Pourtray

Pour`tray´


v. t.1.See Portray.
References in periodicals archive ?
T]he same sentiment that first led me to pourtray scenes replete with
41) As exemplar of the Godhead Incarnate chant was also "designed by our Divine Redeemer to pourtray (sic), in a perceptible and intelligible manner, the attributes and characteristics of the human nature, which He took to Himself from His blessed Mother, and this in the manner of an abiding manifestation of Himself in the Church.
After again reporting that he "fancied" that he heard an aurora "and so much was judgement misled by imagination, that I thought I saw masses vibrating after contact," Hooper went on to write that "no pen nor pencil can pourtray [sic] its fickle hues, its radiance, and its grandeur.
The faculty of imitation cannot pourtray [sic], with fidelity, the diversified workings of the human mind.
But where shall we find such a thorough knowledge of nature, such an insight into the human heart, as is displayed by our NOVELISTS; when, as an agreeable relief from the insipid sameness of polite insincerity, they condescend to pourtray in coarse colours, the workings of more genuine passions in the bosom of Dolly, the dairy-maid, or Hannah, the house-maid?
what words can lab'ring thoughts employ T'express the feelings felt, or ev'n pourtray Those scenes majestic passing in review Before th' imagination, as we aim To trace their causes, from th' effects produced?
12) The following is a definition of the process a romance writer follows in his compositions: "The writer of romance collects his materials from all sources, experience, report, and the records of human affairs; then generalises them; and finally selects, from their elements and the various combinations they afford, those instances which he is best qualified to pourtray (sic), and which he judges most calculated to impress the heart and improve the faculties of his reader" ("HR" 299).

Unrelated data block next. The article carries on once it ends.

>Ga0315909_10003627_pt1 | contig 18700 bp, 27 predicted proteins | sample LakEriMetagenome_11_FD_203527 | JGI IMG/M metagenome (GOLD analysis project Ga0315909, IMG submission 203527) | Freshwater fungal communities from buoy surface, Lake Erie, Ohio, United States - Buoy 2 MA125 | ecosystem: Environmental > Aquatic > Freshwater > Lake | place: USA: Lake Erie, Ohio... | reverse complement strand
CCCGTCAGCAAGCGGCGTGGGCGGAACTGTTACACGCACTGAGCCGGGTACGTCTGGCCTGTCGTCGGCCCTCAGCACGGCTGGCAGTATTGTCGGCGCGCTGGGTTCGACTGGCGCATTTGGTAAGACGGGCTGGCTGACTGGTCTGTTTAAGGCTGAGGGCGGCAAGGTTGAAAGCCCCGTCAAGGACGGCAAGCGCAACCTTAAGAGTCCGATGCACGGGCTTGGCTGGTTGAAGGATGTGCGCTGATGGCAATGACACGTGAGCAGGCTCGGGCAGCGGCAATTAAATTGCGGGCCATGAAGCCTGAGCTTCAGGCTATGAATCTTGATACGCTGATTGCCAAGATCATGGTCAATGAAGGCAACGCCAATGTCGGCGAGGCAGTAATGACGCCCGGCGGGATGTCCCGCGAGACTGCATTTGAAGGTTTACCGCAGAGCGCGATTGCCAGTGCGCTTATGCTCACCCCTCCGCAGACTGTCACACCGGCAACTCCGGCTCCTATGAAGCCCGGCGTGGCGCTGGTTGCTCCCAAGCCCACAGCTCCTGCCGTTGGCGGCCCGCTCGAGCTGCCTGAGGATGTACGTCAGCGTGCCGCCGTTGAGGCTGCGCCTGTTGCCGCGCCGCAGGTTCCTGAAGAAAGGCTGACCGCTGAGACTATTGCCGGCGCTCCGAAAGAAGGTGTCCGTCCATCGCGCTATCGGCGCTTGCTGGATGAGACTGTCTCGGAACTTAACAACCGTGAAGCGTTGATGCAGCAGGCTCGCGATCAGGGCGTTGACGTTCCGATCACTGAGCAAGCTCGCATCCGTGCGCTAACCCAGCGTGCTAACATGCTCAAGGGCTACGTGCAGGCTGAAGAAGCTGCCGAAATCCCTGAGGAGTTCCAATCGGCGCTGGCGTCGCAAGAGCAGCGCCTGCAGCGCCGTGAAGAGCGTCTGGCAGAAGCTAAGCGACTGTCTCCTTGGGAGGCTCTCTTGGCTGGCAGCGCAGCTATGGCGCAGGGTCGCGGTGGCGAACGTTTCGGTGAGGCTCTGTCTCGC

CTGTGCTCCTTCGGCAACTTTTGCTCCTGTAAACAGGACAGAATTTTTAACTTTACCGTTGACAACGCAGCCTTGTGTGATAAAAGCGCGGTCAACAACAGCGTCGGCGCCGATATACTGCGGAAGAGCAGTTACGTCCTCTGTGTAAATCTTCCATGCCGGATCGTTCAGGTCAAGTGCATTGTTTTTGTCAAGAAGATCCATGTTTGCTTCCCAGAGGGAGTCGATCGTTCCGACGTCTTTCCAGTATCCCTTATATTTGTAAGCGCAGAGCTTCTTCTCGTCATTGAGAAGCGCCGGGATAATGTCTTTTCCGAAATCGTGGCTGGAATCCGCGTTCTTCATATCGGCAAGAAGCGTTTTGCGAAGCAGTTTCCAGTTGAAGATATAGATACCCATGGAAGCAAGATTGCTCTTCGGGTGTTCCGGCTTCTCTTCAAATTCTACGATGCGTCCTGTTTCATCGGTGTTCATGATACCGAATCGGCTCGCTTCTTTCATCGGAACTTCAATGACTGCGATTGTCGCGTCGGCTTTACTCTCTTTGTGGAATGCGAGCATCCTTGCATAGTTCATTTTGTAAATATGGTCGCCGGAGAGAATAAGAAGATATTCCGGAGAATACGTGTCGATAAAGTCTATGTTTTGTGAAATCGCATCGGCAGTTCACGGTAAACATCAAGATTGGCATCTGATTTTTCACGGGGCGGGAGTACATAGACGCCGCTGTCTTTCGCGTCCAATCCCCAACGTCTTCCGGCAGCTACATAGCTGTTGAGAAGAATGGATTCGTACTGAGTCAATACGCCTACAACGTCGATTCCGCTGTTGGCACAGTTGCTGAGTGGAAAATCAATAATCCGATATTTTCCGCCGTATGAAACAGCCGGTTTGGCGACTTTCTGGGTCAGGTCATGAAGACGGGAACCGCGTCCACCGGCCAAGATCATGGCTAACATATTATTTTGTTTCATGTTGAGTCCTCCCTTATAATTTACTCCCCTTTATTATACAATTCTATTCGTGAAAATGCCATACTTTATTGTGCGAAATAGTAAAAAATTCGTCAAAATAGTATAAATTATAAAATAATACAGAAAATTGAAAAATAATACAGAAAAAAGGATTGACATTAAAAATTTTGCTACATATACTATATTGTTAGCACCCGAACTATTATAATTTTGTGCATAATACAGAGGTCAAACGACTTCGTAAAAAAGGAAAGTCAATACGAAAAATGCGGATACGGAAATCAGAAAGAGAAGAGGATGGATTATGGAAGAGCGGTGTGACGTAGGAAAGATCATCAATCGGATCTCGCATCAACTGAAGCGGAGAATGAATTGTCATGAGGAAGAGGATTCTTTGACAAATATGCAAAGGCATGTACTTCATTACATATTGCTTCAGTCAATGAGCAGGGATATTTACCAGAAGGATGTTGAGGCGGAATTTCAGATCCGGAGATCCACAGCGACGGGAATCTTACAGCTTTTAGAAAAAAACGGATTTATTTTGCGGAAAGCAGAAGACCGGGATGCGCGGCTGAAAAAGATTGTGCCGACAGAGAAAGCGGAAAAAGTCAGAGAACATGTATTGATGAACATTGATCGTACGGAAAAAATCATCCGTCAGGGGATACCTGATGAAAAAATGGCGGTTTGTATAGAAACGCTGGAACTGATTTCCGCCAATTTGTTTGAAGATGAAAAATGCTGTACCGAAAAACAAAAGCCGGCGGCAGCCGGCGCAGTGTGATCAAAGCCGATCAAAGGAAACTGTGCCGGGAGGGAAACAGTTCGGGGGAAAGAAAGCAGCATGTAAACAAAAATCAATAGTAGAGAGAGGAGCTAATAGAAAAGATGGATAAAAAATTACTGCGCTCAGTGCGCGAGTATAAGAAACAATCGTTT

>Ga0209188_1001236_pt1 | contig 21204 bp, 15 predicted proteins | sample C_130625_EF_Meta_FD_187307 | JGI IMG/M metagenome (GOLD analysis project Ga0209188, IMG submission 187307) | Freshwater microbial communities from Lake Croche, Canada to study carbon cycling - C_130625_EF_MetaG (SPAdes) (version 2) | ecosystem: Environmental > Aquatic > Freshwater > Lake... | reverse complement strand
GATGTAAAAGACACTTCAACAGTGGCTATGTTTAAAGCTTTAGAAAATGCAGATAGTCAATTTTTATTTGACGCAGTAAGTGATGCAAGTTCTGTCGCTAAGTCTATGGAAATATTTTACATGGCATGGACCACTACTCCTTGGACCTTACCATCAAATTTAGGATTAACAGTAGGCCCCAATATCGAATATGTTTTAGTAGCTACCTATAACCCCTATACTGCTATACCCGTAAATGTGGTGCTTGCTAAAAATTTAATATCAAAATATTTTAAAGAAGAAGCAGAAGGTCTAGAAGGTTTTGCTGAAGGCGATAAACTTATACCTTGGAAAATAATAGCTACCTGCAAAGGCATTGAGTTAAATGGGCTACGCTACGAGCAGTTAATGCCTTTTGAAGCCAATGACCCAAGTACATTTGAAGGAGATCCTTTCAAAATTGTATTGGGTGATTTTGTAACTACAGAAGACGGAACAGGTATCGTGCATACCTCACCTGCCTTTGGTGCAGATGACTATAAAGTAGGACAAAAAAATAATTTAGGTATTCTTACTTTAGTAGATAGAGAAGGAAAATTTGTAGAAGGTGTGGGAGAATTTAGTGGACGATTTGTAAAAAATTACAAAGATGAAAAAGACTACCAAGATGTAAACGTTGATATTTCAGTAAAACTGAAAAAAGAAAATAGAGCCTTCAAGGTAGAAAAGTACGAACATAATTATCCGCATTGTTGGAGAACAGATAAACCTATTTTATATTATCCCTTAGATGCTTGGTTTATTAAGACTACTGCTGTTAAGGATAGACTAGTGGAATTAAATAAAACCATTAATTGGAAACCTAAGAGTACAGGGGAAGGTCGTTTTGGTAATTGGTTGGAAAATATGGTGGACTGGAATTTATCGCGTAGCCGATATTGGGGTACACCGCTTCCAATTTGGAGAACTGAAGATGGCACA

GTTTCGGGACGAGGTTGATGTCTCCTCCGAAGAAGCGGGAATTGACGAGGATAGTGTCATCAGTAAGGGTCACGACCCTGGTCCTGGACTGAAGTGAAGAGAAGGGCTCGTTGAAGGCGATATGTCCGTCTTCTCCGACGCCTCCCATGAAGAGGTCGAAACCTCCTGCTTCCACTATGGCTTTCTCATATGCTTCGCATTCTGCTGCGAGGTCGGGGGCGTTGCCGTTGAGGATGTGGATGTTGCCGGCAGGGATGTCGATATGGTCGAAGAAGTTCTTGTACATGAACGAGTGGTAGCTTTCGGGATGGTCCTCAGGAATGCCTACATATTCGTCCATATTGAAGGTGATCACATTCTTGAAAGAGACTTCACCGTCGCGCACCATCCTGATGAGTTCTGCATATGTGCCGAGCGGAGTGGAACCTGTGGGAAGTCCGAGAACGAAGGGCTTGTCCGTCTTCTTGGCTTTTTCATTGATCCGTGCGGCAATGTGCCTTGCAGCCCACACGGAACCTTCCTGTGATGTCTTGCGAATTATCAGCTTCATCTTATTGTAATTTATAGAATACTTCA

I desire therein to be delineated in mine owne genuine, simple and ordinarie fashion, without contention, art or study; for it is myself I pourtray.
His role, as he saw it, was one of "lending a hand to a dying nation, who have no historians or biographers of their own to pourtray with fidelity their native looks and history" (3).
That charming Scotch lady [ldots] who apparently moves like a glistening planet in the very highest circles, has been at trouble to pourtray (sic) for us, in colours which glow and live, what she calls "the sin and scandal of the smart set".
The character of Amelia is that of arch simplicity; the most elegant, but perhaps the most difficult character in nature faithfully to pourtray.
He meant to pourtray a person in whose view the <external> world and all its incidents <and objects> were comparatively dim, and of no interest of themselves, and which began to interest only when they were reflected in the mirror of his mind.